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Witness says impunity attempts were not just for Colina

April 1st, 2008 · No Comments

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Ojo por ojo (Eye for an Eye), written by Peruvian journalist Umberto Jara, analyzes the crimes committed by the death squad known as Colina, based on interviews with Santiago Martin Rivas, alleged leader of operations in Colina. Jara’s testimony this session is largely based on the content of his book.

 

March 21, 2008

Forty-second session. Peruvian journalist Umberto Jara Flores continued his testimony from the previous sessions, according to the information that he was given by Santiago Martin Rivas — alleged head of operations in the death squad known as Colina — as well as another source that Jara refers to as “the general.”

Low-Intensity War inspired by the Mossad. Each of the operations that the Colina group carried out used military logic and nothing was unplanned, according to what Martin Rivas told Jara. Furthermore, this logic supposedly followed tactics from the Israeli intelligence service, Mossad.

Jara testified that according to Martin Rivas, the logic was applied through the following the steps:

 

1.    Low-intensity war strategy approved at the “Mesa redonda” (“Roundtable meeting”). At a meeting known as the “mesa redonda” in June 1991, held in the Army General Command, the manual prepared by the “analysis group” was presented and high-ranking military officials approved the counter-terrorism strategy, which used low-intensity war tactics. Therefore the following requisites were agreed to:

 

a.     A military unit to execute the strategy

 

b.    Presidential support. It was necessary to have the president’s (then Alberto Fujimori) backing since army counter-terrorism action previously had no political support.

 

2.     Political Backing: Presidential praise. In June 1991, Fujimori sent a memorandum of congratulations, which was a “message of political support,” when the low-intensity war was initially adopted. Later, Plan Cipango was drafted by Martin Rivas and military detachment Colina began training in the installations on La Tiza beach.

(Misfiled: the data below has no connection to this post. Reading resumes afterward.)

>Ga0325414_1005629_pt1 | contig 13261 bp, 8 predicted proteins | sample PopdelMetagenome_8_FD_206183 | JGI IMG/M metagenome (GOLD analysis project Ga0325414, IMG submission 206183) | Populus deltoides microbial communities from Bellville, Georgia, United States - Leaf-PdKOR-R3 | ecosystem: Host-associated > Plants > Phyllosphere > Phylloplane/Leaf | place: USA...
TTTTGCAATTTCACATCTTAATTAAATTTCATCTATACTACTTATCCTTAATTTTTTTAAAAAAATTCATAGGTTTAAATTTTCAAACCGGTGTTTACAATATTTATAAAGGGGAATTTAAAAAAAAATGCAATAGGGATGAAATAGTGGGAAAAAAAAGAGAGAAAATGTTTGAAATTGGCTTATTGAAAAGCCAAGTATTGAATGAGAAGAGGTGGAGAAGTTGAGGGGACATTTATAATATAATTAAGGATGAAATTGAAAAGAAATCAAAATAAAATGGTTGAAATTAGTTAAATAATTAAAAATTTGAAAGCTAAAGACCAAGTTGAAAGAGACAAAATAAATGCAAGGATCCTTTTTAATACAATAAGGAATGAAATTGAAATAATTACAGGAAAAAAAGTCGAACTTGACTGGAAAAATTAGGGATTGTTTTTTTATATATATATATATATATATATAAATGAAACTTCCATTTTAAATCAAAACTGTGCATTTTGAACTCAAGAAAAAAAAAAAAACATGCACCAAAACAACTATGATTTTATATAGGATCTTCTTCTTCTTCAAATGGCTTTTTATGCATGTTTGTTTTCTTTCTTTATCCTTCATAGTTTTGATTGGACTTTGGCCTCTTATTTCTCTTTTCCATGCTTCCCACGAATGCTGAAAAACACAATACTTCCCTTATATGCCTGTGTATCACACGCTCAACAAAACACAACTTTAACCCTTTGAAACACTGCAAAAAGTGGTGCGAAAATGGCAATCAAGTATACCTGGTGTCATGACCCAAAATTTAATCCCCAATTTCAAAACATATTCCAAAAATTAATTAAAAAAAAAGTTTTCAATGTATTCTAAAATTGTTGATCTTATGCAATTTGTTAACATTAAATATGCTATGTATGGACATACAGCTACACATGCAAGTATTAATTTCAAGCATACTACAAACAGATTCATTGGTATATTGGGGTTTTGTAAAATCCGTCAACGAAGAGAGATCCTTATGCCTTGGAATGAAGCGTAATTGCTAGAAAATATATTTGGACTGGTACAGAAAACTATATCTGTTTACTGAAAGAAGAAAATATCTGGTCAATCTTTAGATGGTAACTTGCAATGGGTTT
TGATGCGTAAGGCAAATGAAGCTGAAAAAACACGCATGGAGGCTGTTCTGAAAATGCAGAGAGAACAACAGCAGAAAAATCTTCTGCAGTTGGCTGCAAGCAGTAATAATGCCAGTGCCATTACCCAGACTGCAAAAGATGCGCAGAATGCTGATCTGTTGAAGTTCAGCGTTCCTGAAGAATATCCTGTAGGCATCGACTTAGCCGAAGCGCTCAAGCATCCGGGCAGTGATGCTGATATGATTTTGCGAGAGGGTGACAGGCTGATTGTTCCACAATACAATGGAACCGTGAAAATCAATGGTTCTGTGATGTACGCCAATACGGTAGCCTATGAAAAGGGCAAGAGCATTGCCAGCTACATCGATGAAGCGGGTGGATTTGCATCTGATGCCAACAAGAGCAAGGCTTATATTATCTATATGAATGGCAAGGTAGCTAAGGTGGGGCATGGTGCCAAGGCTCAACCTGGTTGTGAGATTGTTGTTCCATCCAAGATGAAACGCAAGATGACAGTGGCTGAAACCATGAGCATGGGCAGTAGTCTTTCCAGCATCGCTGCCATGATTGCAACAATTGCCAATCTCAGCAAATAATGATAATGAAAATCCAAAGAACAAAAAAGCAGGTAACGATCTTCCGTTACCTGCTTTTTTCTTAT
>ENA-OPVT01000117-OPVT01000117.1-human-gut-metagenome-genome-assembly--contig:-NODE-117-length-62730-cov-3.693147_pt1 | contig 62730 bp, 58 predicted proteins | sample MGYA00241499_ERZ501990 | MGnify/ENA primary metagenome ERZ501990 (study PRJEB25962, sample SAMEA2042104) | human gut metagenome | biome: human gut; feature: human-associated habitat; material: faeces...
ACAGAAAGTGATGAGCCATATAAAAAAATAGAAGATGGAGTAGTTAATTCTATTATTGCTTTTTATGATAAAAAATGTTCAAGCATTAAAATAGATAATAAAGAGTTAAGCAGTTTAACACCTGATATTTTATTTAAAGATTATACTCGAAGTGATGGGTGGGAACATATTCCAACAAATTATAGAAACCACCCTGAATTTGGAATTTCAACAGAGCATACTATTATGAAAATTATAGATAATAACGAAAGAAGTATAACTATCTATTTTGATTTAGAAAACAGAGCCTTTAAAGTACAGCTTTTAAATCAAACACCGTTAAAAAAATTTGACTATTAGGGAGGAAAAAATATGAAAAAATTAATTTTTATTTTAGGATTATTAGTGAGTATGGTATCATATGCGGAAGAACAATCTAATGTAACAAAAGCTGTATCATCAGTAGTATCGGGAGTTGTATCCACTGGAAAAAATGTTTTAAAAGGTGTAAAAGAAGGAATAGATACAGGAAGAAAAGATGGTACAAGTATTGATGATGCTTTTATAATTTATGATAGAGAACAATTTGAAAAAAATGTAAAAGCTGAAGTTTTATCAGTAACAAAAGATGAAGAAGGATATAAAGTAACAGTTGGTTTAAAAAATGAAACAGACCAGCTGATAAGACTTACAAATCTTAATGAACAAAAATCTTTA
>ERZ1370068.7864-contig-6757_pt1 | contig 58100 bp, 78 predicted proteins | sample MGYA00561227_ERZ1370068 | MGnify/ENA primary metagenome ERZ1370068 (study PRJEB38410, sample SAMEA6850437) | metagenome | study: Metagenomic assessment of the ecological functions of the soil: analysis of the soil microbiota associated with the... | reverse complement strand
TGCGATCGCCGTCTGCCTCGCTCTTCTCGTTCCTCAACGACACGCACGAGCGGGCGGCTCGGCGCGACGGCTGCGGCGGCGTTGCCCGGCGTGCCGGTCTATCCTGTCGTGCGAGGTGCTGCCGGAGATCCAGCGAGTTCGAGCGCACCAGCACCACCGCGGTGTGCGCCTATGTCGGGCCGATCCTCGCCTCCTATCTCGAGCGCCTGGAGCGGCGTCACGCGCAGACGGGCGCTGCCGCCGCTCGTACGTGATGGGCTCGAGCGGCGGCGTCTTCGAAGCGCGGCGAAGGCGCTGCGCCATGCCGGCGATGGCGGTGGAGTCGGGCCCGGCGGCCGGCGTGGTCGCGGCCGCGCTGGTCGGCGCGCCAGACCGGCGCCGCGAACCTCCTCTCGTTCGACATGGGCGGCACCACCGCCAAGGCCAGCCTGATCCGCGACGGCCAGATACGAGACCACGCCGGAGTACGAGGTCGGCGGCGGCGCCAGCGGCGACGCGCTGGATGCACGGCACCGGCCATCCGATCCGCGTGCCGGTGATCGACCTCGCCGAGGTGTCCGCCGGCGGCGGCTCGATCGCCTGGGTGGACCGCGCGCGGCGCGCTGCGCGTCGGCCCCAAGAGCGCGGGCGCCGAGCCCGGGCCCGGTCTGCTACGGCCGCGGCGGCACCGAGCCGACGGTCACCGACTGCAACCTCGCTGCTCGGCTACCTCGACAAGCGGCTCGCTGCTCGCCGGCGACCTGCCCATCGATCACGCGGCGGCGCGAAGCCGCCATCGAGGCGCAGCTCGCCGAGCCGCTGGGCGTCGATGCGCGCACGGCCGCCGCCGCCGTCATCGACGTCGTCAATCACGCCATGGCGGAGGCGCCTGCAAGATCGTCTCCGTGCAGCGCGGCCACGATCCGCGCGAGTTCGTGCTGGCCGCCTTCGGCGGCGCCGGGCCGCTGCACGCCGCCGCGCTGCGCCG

3.     Barrios Altos: Beginning of the counter-terrorism strategy within a low-intensity war. On Nov. 3, 1991, Colina committed the Barrios Altos murders, initiating the newly adopted low-intensity war.

 

This crime was committed as a response to the attack allegedly made by subversive group Shining Path (Sendero Luminoso) on June 3, 1989 against the Peruvian palace guards known as Húsares de Junín.

 

The Barrios Altos crime was never intended as an operation to capture Shining Path members, rather it was a message.

For this reason, vehicles and arms easily identified as belonging to the army were used in order to deliberately send a direct message to Shining Path.

 

4.    Each military operation or Shining Path attack followed military logic. According to Jara, Martin Rivas said that each attack followed military logic, for example:

 

a.     Tarata responded to Castro Castro. Between May 6 and 9, 1992, public officials carried out 42 extrajudicial executions in the Miguel Castro Castro prison, where many Shining Path members were held. As a response, on July 16, 1992, Shining Path bombed Tarata, a street in the middle-class Miraflores district in Lima, killing 25 people and wounding 155.

 

b.    Searches and murders. The Peruvian army began with search operations — entering each house and searching in order to make possible arrests — which intended to let the army infiltrate the population and cause logistical problems for the enemy (Shining Path). For this reason, subversive group killed Pascuala Rosado Cornejo on March 6, 1996 — five years after having initiated the low intensity war strategy. Rasado was a community leader in Huaycán, in the outskirts of Lima. The murder’s objective was supposedly a message to the Peruvian army to stop the searches in Huaycán.

 

5.     Coup d’état: Consolidation of the low-intensity war. On April 5, 1992, Vladimiro Montesinos, Nicolás de Bari Hermoza Ríos (then commander general) and Alberto Fujimori carried out a coup d’état, further confirming and reinforcing the political backing given to the Colina military detachment.

 

Also, according to military norms, Hermoza Ríos should have left his position of commander general in December 1992; however, he continued in this post for several more years, something unheard of in the army. Furthermore, according to Martin Rivas, that same month Hermoza was dubbed with the nickname “victorious general” since the army was starting to win the war against Shining Path, begun in 1980.

 

6.     Intimidation of Congress was backed by Fujimori. On April 21, 1993, Hermoza Ríos ordered Congress members to evacuate, as tanks were stationed outside in order to intimidate legislators since investigations on Colina’s crimes were beginning to come to light. Fujimori was aware of all of this.

 

  

At the time that Jara was explaining the coup and the military tanks in the streets, policemen next to the courtroom started shouting and clamoring as they sang the national police hymn.

 

7.     Impunity attempts were not just for Colina. According to the witness, Martin Rivas claimed that the various attempts to avoid sanctions for Colina’s crimes were not to defend Martin Rivas, but because the decisions had been taken by those in high command, for which reason the decision makers “had to back [Colina].” These impunity attempts include: the “Cantuta Law,” which caused the criminal trial against Colina to be passed to military courts in February 1994, and the attempt to constitutionalize the Amnesty Law in the year 2000, when Fujimori had already left power.

In the next hearing, journalist Umberto Jara will continue his testimony.  

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